Caption: An available candidate--the one qualification for a Whig president
Currier, N. (1848). [An available candidate--the one qualification for a Whig president]. Retrieved from https://www.loc.gov/resource/pga.04723/
A baby peeks out of the voting booth
Emmert, D. (2015, December 15). [Baby peeks out of a voting booth]. Retrieved from https://cbsmiami.files.wordpress.com/2014/08/141619140.jpg?w=640&h=360&crop=1
The inauguration of James K. Polk
Miller center of public affairs. (n.d.). [Inauguration of James K. Polk]. Retrieved from http://millercenter.org/president/gallery-image/inauguration-of-james-polk
How to become President of the United States
Overview of the Presidential Election Process
An election for President of the United States occurs every four years on Election Day, held the first Tuesday after the first Monday in November.
During the general election, Americans head to the polls to cast their vote for President. But the tally of those votes—the popular vote—does not determine the winner. Instead, Presidential elections use the Electoral College. To win the election, a candidate must receive a majority of electoral votes. In the event no candidate receives the majority, the House of Representatives chooses the President and the Senate chooses the Vice President.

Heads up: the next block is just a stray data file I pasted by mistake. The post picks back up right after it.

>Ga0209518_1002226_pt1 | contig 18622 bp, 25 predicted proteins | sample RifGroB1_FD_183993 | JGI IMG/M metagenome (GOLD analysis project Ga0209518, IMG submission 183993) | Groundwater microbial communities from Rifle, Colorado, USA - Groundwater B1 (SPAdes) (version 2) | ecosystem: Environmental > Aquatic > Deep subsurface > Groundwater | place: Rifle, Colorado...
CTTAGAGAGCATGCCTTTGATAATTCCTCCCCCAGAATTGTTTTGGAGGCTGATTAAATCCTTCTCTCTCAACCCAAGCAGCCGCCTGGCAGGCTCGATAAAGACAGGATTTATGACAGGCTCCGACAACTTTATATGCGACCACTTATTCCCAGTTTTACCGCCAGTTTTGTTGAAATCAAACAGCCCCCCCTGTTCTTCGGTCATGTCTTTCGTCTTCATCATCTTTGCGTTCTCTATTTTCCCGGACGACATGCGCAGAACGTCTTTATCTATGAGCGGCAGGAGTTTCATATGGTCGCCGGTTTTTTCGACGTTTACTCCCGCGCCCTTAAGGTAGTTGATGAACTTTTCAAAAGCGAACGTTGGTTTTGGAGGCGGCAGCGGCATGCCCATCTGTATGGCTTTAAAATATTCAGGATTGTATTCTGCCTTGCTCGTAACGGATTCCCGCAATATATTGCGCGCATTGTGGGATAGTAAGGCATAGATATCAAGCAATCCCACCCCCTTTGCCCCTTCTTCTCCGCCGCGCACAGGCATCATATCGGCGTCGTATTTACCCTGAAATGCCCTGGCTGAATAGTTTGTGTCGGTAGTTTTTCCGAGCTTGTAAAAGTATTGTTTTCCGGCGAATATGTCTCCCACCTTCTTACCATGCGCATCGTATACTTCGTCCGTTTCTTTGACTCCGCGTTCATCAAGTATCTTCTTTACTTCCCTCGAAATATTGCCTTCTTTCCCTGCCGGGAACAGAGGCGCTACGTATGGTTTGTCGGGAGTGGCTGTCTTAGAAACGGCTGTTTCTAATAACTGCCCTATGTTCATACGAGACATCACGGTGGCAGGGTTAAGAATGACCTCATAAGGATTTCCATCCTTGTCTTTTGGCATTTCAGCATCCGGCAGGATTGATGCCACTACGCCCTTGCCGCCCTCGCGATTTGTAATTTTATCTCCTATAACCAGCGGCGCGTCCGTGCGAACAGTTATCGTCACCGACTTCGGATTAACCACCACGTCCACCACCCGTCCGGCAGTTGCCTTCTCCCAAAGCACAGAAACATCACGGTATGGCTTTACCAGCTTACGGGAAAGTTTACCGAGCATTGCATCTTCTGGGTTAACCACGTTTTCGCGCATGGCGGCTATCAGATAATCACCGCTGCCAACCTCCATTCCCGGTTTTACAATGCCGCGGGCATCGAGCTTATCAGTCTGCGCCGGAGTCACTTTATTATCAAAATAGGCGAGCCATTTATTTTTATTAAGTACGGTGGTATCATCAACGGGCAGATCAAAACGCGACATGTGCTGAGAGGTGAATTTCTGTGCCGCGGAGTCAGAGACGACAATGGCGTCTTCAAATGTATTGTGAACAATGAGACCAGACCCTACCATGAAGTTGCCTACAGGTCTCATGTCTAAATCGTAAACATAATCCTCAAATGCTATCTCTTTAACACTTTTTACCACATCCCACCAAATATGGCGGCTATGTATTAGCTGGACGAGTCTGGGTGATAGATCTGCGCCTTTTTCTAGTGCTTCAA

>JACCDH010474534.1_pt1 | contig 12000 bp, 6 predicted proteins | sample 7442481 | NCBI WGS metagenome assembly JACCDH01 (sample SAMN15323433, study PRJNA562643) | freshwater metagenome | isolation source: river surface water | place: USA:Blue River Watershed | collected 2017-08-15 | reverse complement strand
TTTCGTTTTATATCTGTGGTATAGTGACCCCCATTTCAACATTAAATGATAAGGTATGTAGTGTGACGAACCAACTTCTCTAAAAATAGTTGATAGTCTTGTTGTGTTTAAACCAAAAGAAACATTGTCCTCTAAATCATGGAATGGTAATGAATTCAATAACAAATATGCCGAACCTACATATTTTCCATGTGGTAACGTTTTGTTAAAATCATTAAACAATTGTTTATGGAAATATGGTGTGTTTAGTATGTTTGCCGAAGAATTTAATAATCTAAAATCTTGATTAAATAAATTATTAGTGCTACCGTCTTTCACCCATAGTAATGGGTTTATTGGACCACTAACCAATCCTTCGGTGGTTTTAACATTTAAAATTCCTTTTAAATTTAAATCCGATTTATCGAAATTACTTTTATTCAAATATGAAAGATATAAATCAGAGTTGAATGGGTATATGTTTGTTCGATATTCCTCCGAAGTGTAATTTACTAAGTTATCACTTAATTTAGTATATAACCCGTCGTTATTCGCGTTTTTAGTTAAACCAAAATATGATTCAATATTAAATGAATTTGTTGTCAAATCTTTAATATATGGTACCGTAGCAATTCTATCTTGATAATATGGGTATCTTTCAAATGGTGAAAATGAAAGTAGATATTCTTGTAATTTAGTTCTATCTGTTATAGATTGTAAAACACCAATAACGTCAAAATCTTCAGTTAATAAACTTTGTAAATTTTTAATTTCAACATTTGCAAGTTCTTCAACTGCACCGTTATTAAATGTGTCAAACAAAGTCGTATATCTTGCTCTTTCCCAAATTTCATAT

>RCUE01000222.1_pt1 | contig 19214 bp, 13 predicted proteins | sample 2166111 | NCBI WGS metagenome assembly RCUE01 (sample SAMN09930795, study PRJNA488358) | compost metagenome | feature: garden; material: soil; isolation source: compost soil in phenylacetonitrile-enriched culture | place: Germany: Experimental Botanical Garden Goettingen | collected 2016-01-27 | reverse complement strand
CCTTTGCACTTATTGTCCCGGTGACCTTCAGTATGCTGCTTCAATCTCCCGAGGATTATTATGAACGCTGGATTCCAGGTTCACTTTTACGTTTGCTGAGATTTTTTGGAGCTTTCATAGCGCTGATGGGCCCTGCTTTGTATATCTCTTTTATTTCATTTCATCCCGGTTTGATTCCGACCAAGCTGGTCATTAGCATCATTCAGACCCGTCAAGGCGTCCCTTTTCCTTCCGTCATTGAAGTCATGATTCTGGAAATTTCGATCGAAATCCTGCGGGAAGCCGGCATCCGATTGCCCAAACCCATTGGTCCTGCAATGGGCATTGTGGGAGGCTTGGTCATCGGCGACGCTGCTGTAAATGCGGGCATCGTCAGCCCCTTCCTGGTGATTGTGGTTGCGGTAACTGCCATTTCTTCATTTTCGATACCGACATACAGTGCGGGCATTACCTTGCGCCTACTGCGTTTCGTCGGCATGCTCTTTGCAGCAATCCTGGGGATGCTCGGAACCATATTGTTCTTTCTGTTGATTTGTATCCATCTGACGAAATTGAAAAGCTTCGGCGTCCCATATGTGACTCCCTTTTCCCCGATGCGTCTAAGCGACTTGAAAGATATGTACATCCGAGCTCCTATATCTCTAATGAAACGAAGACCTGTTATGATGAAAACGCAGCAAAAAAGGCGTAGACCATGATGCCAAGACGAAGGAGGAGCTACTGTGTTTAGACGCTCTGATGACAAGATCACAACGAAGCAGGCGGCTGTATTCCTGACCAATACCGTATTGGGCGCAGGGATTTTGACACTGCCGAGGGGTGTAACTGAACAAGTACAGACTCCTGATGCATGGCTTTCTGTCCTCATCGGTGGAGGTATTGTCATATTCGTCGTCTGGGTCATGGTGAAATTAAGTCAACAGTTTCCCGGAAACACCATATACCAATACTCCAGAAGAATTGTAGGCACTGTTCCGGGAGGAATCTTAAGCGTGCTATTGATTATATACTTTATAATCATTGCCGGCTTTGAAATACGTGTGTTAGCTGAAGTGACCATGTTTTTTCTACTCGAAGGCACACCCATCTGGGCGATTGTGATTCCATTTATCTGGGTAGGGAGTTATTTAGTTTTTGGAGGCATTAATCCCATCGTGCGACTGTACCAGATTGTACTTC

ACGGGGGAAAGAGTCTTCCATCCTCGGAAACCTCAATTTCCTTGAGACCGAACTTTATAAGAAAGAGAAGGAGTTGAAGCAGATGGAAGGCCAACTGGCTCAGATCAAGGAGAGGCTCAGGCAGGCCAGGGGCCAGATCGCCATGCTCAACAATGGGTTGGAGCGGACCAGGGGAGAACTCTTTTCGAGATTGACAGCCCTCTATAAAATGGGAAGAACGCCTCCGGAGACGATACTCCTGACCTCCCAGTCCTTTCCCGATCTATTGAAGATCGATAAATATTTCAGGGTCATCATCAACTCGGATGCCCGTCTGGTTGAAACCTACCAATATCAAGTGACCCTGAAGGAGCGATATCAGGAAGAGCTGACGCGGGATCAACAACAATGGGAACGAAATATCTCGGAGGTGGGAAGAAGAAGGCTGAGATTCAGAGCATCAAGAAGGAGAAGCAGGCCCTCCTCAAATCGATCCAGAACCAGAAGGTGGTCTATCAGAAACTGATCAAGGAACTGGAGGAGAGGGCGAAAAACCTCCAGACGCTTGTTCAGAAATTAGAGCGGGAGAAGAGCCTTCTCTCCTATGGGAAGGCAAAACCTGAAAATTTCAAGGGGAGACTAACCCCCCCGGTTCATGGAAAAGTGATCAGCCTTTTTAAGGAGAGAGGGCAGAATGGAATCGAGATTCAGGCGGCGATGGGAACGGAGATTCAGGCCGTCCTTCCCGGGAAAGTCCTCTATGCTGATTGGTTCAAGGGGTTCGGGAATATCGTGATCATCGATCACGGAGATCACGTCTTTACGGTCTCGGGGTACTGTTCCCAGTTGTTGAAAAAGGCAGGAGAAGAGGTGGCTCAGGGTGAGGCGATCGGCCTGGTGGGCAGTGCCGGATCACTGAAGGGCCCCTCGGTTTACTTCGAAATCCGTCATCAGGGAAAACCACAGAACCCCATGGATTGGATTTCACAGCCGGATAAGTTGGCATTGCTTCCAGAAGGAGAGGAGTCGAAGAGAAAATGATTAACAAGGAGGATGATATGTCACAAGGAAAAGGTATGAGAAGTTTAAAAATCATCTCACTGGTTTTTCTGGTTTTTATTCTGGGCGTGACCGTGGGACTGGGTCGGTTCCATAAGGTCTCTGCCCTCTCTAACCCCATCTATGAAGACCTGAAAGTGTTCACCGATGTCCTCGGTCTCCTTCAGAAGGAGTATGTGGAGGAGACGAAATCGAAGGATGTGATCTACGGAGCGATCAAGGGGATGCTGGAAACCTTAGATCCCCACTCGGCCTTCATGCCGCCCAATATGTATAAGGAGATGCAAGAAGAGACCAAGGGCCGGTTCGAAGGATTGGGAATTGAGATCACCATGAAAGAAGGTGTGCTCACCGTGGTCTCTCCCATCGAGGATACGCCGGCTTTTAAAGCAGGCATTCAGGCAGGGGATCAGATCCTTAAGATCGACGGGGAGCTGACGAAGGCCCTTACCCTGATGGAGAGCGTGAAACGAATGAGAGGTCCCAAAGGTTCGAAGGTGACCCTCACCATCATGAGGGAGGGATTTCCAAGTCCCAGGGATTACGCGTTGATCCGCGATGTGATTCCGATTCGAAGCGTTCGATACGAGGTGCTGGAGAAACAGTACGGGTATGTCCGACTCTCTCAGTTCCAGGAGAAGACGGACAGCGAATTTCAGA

The Presidential election process follows a typical cycle:
Spring of the year before an election – Candidates announce their intentions to run.
Summer of the year before an election through spring of the election year – Primary and caucus debates take place.
January to June of election year – States and parties hold primaries and caucuses.
July to early September – Parties hold nominating conventions to choose their candidates.
September and October – Candidates participate in Presidential debates.
Early November – Election Day
December – Electors cast their votes in the Electoral College.
Early January of the next calendar year – Congress counts the electoral votes.
January 20 – Inauguration Day
U.S. Constitutional Requirements for Presidential Candidates
The President must:
Be a natural-born citizen of the United States
Be at least 35 years old
Have been a resident of the United States for 14 years